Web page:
Dynamic Row Sorting / Prioritization

This article will describe a method of allowing users to, on the fly, prioritize rows in a pivot or straight table in QlikView!

Although it is not a frequent occurrence, there may be times when it would helpful in QlikView to be able to manually rearrange rows in a pivot or straight table. Since the introduction of QlikView v11, this issue has become much more relevant. QlikView 11 introduced a concept known as "alternate states," which allows an apples-to-apples comparison of several selection states at the same time. For instance, it is now possible to create a state known as "Segment 1" which would display metrics for households with income of $100,000 or more. The user can then create a second state known as "Segment 2," use it to display metrics for households that own two cars, and compare the two states side by side. Finally, the user can add a "Segment 3" to display metrics for households with three children or more. Each state would be independent of the other states.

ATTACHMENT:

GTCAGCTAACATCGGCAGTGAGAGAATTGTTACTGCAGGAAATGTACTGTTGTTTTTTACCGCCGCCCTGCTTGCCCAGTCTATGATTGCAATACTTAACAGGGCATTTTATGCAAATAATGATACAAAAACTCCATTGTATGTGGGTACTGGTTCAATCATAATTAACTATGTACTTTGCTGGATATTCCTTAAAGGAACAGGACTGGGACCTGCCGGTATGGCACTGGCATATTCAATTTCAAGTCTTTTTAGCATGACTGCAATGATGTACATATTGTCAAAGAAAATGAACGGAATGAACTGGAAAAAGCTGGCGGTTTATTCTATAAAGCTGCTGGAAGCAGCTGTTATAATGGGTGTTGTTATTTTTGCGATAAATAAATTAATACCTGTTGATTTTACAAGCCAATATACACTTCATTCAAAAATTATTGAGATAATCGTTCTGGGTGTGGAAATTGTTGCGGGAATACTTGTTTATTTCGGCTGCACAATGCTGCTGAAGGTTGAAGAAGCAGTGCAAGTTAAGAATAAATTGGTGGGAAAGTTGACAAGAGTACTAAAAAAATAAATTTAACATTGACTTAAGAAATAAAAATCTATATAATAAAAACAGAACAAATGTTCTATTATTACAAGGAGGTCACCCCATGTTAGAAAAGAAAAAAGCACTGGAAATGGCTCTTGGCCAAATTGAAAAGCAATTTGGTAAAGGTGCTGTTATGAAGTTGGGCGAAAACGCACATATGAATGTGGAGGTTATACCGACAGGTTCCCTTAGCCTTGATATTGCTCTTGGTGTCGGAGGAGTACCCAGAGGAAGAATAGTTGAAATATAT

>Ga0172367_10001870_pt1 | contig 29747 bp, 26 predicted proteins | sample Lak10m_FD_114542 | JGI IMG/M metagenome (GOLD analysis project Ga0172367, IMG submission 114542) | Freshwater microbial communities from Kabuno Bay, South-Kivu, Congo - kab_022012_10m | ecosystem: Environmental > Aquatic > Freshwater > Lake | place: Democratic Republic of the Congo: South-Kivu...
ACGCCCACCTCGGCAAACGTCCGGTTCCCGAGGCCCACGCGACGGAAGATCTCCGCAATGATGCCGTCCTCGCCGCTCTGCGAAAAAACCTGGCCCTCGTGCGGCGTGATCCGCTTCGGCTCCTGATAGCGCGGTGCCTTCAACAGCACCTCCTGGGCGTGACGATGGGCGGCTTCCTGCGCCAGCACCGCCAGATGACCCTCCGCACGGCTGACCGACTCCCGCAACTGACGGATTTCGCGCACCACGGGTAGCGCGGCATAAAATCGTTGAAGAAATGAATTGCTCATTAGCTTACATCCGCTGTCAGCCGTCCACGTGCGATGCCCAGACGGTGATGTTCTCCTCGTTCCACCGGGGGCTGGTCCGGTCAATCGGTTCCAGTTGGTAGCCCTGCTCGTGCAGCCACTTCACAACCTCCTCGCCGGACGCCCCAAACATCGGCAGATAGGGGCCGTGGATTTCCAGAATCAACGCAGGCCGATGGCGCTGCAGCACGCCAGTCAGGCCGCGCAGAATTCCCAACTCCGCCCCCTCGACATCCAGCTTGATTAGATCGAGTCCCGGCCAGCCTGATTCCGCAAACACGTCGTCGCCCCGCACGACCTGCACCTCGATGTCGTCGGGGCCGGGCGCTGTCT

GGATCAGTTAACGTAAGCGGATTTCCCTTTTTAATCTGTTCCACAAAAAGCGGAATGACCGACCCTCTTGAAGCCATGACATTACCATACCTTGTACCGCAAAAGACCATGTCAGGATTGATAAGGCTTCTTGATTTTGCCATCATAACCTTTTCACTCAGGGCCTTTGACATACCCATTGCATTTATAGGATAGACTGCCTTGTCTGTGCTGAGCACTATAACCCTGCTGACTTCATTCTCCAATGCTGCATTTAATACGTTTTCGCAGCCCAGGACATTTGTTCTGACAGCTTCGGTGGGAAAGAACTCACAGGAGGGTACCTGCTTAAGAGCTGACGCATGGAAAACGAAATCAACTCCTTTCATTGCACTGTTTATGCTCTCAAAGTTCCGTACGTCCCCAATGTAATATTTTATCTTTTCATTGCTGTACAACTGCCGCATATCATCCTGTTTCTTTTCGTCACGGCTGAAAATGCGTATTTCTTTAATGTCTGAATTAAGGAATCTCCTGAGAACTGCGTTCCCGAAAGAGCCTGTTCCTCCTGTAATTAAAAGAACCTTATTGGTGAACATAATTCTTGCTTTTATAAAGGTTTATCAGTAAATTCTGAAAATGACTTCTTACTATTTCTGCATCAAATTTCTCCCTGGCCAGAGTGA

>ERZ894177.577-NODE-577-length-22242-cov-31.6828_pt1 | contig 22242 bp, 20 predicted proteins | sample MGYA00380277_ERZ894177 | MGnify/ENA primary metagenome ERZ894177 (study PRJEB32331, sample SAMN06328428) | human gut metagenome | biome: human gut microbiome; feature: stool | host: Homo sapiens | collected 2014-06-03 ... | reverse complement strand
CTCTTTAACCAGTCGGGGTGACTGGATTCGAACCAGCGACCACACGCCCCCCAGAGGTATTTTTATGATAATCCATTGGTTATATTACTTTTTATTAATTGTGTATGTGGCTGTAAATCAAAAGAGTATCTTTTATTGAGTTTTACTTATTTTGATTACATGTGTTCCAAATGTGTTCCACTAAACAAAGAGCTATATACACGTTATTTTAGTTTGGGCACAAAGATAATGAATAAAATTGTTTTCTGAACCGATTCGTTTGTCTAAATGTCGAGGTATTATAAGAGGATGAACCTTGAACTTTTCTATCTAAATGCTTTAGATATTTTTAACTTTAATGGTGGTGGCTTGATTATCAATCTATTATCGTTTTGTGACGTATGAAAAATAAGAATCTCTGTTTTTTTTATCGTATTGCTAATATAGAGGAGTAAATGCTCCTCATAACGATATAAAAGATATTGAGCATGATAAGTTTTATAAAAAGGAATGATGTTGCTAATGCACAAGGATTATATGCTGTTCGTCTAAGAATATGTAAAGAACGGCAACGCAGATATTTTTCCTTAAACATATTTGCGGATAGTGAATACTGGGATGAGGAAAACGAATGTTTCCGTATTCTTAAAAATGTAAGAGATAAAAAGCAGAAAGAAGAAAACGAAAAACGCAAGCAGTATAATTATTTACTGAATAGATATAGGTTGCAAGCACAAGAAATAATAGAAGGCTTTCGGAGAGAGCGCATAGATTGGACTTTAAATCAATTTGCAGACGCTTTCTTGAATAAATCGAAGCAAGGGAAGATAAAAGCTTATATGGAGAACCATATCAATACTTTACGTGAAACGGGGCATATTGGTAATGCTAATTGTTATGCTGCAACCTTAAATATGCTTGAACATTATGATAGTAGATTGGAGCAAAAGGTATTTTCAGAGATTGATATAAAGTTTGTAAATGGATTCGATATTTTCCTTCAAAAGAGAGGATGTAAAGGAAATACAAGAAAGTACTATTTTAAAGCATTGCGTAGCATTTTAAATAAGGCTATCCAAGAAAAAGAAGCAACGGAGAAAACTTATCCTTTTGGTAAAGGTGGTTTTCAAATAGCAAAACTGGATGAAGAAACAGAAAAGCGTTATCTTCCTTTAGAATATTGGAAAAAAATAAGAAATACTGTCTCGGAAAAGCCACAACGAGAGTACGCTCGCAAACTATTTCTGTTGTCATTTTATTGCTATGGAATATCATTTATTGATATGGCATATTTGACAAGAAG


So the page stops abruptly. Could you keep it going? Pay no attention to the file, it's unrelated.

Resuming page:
Viewing each state on its own is quite simple. Likewise, it is even simple to display all three states next to each other in one or more charts. However, what if the user is interested in seeing the flow from one state to another in a dynamic way? Meaning, suppose that the user wants to analyze how many people who are in Segment 1 are also in Segment 2, and then see what percent of that intersection is in Segment 3. No problem—this is easily accomplished through a combination of set multiplication and/or subtraction. But what if the user wants to change the order of the flow to Segment 3 >> Segment 1 >> Segment 2? Without the ability to dynamically resort his segments, he would need to actually modify the chart expressions to change the order that the sets are compared—quite a tedious process. With dynamic prioritization, however, it's as simple as this:
To see techniques used by this example, download the free app here: DynamicPriority.qvw. Small caveat: this solution is intended for sorting tables with no more than 10 rows; because both the arrow button actions and the chart expressions need to be created one at a time, the procedure would get tedious for tables with more rows than this. Other than that, happy Qliking!
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